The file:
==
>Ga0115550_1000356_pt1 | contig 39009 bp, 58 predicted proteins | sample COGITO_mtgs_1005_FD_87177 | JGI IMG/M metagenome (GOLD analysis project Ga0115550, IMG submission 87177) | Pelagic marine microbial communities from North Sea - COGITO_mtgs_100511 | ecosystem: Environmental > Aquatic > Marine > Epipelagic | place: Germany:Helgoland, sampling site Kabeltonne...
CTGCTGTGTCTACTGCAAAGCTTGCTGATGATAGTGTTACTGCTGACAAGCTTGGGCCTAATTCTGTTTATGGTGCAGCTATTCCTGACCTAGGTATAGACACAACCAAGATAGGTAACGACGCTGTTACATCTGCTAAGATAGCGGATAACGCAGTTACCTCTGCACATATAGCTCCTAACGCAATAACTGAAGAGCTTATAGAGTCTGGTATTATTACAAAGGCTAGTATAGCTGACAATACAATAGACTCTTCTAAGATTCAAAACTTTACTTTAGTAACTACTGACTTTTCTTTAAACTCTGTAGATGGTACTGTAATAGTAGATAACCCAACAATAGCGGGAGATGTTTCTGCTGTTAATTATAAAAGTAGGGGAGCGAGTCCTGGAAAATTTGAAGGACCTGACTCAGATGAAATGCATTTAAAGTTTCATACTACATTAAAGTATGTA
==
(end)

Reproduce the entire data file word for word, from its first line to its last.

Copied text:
>Ga0115550_1000356_pt1 | contig 39009 bp, 58 predicted proteins | sample COGITO_mtgs_1005_FD_87177 | JGI IMG/M metagenome (GOLD analysis project Ga0115550, IMG submission 87177) | Pelagic marine microbial communities from North Sea - COGITO_mtgs_100511 | ecosystem: Environmental > Aquatic > Marine > Epipelagic | place: Germany:Helgoland, sampling site Kabeltonne...
CTGCTGTGTCTACTGCAAAGCTTGCTGATGATAGTGTTACTGCTGACAAGCTTGGGCCTAATTCTGTTTATGGTGCAGCTATTCCTGACCTAGGTATAGACACAACCAAGATAGGTAACGACGCTGTTACATCTGCTAAGATAGCGGATAACGCAGTTACCTCTGCACATATAGCTCCTAACGCAATAACTGAAGAGCTTATAGAGTCTGGTATTATTACAAAGGCTAGTATAGCTGACAATACAATAGACTCTTCTAAGATTCAAAACTTTACTTTAGTAACTACTGACTTTTCTTTAAACTCTGTAGATGGTACTGTAATAGTAGATAACCCAACAATAGCGGGAGATGTTTCTGCTGTTAATTATAAAAGTAGGGGAGCGAGTCCTGGAAAATTTGAAGGACCTGACTCAGATGAAATGCATTTAAAGTTTCATACTACATTAAAGTATGTA